A muscular upper back – namely traps, rhomboids, and rear delts – is dubbed “the yoke.” Building an impressive yoke screams high-performance body and caps off a V-taper physique.
It also provides additional shoulder stability and reduces computer-person posture. The key muscle you’ll focus on is your traps. They stabilize your scapula and function in a stability role on overhead press variations.
Your traps take on a direct loading role when retracting your shoulders (think rows and face pulls). It’s a big muscle with a short active range of motion. If you want to maximize the upper fibers (surrounding the neck), you need exercises that include upward movement and rotation of the scapula.
That’s where shrugs, cleans, and farmers walks come in. If you don’t already know how to shrug, these variations will get you there.
Here are some options for the two other trap-building lifts:
1 The Dumbbell Hang Clean & Press
This requires movement from the wrist, elbow, shoulder, ankle, knee, and hip joints, making it a total body exercise. This makes the clean a better bang for your buck than almost any other exercise.
The corresponding muscles that cross each of those joints must work in cooperation to accelerate a heavy resistance, stabilize the spine, and explosively transfer power.
When you combine a press on each rep, the exercise becomes one of the most efficient exercises possible, particularly for adding size to your traps and shoulders. And you don’t even HAVE to do it with a barbell. Just grab a couple of dumbbells.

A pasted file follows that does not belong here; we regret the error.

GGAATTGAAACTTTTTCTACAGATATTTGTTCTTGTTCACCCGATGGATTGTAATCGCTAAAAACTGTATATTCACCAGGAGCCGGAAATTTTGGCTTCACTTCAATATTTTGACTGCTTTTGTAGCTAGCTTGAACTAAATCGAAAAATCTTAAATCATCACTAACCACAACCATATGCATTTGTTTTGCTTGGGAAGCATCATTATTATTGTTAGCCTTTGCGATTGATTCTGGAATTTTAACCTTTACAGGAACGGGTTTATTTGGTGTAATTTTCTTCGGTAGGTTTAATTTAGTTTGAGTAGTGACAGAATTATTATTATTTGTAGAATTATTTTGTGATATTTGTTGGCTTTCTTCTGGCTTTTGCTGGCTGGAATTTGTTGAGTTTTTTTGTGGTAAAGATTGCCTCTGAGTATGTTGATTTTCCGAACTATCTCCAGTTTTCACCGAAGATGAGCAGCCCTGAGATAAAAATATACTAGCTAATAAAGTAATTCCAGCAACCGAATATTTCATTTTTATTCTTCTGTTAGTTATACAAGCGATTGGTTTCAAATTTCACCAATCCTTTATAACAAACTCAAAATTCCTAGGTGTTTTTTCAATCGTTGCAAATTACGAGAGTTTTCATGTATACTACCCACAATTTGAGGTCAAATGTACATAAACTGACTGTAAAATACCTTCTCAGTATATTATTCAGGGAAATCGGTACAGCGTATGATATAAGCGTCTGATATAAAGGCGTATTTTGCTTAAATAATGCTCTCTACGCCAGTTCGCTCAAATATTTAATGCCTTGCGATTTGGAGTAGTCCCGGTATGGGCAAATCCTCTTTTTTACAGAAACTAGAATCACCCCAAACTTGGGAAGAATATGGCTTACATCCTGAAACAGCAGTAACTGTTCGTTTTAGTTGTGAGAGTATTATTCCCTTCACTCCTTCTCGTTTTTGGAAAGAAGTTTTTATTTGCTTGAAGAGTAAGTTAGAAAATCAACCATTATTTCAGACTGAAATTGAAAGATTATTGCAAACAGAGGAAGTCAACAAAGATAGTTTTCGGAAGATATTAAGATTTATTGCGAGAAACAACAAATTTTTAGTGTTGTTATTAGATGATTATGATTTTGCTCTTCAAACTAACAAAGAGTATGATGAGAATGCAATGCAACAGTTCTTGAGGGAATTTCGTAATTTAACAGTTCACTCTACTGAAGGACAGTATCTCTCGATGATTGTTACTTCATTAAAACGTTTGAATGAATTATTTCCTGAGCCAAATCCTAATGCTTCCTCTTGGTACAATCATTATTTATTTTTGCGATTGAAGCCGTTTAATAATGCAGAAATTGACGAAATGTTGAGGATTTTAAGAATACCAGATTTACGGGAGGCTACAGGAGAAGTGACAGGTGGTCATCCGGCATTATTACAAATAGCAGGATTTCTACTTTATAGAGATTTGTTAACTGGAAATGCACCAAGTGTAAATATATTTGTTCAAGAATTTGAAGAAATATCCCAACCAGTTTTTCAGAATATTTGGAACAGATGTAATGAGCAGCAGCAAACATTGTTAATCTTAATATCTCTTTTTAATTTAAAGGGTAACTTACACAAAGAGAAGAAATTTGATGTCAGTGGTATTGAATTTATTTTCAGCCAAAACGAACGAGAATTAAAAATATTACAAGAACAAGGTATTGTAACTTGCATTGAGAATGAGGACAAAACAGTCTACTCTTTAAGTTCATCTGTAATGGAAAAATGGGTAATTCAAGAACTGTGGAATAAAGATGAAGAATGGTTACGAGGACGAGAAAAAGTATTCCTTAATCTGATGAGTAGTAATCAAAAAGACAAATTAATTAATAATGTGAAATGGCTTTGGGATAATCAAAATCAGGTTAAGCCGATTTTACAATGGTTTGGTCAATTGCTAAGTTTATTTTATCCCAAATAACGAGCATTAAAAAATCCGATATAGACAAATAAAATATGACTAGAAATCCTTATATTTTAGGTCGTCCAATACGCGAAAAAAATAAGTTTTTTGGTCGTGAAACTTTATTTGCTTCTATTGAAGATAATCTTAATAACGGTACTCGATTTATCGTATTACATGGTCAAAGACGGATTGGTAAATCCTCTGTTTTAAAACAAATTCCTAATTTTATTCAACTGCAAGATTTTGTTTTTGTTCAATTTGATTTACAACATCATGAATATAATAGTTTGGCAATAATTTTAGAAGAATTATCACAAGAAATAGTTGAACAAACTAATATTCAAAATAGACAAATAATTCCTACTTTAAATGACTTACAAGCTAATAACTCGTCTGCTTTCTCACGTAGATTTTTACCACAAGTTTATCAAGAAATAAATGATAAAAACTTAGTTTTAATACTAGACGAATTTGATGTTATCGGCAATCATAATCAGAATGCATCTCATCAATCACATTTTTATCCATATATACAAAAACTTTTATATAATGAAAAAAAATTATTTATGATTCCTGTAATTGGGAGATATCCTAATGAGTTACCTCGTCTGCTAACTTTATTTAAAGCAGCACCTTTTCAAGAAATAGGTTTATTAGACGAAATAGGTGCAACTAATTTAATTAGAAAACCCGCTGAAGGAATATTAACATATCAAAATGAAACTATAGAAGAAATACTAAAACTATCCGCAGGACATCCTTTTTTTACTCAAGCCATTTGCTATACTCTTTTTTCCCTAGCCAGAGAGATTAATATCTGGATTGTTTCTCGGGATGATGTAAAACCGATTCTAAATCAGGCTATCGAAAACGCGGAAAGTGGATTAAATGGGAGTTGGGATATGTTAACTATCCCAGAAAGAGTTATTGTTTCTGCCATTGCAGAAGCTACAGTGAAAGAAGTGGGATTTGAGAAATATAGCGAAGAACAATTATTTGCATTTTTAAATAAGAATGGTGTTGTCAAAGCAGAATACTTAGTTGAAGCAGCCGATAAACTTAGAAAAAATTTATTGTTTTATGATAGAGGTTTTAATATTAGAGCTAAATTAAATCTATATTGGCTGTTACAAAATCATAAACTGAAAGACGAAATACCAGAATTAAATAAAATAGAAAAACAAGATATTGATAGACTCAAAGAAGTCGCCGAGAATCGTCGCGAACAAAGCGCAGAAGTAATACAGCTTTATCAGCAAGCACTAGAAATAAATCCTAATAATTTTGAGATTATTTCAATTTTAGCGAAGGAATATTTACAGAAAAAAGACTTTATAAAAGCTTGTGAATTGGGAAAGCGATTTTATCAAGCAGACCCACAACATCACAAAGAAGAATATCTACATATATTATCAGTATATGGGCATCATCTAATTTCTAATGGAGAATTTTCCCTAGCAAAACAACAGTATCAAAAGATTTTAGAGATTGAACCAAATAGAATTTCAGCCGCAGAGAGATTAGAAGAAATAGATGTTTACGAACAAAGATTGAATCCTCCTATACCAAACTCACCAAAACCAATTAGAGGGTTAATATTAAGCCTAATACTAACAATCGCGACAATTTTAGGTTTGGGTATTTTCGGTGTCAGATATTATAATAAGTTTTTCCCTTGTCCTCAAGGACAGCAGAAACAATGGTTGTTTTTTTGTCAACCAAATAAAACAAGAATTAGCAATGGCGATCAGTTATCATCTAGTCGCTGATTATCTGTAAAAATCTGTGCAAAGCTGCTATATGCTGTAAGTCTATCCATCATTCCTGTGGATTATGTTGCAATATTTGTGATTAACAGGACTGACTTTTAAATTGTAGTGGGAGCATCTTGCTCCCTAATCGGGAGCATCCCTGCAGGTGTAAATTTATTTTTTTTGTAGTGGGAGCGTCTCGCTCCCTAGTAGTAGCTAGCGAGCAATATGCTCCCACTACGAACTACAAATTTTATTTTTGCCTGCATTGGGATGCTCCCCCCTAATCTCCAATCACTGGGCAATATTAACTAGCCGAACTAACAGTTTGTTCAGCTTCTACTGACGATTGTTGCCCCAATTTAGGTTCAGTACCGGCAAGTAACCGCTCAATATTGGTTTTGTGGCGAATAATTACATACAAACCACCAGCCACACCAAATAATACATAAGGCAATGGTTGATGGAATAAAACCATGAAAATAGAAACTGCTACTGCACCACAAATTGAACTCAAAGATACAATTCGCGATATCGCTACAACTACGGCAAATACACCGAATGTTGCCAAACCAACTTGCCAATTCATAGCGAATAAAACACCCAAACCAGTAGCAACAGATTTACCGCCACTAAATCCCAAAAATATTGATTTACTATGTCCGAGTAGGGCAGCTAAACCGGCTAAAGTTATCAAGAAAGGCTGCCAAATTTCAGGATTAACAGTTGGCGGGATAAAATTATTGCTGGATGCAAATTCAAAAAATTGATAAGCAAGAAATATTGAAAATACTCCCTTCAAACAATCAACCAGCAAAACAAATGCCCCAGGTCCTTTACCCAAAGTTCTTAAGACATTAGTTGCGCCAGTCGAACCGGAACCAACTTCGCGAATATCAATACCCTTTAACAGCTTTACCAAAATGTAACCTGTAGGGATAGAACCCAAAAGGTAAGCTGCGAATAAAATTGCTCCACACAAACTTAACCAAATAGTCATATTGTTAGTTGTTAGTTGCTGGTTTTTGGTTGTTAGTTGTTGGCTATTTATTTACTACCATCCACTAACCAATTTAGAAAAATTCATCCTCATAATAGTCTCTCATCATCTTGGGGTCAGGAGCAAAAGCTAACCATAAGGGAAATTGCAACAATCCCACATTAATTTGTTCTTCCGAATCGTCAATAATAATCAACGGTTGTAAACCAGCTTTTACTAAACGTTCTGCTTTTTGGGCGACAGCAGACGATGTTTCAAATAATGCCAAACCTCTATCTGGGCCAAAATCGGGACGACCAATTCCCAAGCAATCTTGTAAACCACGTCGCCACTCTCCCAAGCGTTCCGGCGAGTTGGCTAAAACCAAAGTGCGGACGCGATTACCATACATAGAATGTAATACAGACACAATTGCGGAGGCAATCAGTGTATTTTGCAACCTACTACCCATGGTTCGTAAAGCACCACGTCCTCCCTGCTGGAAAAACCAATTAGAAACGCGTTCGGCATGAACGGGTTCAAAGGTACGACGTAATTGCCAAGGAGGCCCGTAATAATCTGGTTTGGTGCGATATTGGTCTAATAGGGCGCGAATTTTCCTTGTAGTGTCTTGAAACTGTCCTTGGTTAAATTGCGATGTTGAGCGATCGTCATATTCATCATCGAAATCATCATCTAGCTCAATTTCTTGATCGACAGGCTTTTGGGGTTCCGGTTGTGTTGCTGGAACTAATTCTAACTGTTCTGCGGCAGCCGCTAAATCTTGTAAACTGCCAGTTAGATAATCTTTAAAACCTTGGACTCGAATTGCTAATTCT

Past strongmen like Sig Klein made the dumbbell clean, squat, and press a staple. In the 1930s, he claimed that few men in the United States could handle a pair of 75-pound dumbbells for 12 quality reps.
I’d argue even fewer could today. Take the challenge if you dare. And if you’re looking for a more joint-friendly variation, try a hang-clean, squat, and press.
How To Do It
- Squat down with dumbbells at your sides just below the knee in the “hang” position.
- With the dumbbells just below knee level and shoulders retracted, aggressively extend the hips and knees.
- As the dumbbells pass the hips, aggressively shrug and pull the elbows upward, rotating your arms until your triceps are parallel to the ground.
- Pull your body underneath the dumbbells while moving into the squat position.
- Hit the bottom of the squat and stand up immediately.
- Press overhead.
- Lower the dumbbells to the hang position and repeat.
2 Two-Minute Farmers Walks
Because the upper fibers of your traps have a limited range of motion for elevating your scapula, they’ll thrive with more time under tension and more reps.
But rather than those herky-jerky shrugs you see at most gyms, try two-minute farmers walks with a slight-shoulder shrug. Add 3 sets of two-minute walks with 90 seconds of rest at the end of your back or pull days.
The two-minute farmers walk will challenge your grip, force you to breathe under control while holding optimal posture, improve stability from head to toe, and put a ton of stress on your traps.
How To Do It
- Grab dumbbells, kettlebells, farmers walk implements or 45-pound plates with handles.
- Stand tall, retract and slightly shrug your shoulders.
- Walk while keeping your chest tall in heel-to-toe fashion for two minutes.
- Rest 1-2 minutes and repeat.